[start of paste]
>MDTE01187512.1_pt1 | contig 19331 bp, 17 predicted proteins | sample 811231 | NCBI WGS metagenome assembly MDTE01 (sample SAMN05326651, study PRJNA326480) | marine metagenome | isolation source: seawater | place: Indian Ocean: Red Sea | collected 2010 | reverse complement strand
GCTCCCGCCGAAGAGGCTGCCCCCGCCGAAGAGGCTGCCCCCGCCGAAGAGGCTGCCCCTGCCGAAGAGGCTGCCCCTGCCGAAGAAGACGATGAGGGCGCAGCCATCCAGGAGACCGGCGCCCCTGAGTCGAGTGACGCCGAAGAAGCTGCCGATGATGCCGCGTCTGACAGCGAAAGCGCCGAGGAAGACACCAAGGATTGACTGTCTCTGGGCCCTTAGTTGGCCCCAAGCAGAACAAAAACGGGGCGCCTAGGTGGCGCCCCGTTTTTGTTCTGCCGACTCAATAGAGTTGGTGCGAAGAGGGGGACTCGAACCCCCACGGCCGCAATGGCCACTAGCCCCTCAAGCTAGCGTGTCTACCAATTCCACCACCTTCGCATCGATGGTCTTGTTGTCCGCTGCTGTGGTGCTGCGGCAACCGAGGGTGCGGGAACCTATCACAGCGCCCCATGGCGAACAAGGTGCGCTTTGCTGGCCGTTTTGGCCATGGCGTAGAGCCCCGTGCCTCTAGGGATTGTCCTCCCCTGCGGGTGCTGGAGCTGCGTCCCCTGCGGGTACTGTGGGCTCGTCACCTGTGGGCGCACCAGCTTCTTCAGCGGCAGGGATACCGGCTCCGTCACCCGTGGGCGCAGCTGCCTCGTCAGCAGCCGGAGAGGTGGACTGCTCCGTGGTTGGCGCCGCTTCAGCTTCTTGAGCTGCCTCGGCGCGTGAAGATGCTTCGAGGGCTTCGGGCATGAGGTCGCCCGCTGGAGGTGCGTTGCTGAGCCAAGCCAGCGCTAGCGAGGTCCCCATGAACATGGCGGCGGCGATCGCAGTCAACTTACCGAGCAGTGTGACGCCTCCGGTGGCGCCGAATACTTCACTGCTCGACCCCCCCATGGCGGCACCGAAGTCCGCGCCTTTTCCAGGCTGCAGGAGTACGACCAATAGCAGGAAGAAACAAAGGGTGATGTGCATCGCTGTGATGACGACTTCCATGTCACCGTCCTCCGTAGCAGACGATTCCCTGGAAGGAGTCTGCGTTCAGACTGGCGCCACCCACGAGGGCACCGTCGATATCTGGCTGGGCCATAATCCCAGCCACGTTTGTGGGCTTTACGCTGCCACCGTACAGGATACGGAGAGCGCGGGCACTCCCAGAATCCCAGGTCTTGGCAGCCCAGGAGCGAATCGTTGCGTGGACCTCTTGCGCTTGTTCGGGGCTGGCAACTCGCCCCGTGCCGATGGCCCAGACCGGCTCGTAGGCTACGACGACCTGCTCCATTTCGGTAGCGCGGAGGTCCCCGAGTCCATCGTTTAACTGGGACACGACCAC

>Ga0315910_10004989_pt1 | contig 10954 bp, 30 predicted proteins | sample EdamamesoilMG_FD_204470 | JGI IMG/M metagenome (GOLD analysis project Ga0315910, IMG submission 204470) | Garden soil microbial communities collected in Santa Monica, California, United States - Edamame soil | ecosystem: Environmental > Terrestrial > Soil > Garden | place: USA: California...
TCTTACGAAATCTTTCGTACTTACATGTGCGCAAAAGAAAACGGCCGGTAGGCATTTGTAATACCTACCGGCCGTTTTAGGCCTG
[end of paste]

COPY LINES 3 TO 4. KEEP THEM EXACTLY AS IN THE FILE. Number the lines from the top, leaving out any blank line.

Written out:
>Ga0315910_10004989_pt1 | contig 10954 bp, 30 predicted proteins | sample EdamamesoilMG_FD_204470 | JGI IMG/M metagenome (GOLD analysis project Ga0315910, IMG submission 204470) | Garden soil microbial communities collected in Santa Monica, California, United States - Edamame soil | ecosystem: Environmental > Terrestrial > Soil > Garden | place: USA: California...
TCTTACGAAATCTTTCGTACTTACATGTGCGCAAAAGAAAACGGCCGGTAGGCATTTGTAATACCTACCGGCCGTTTTAGGCCTG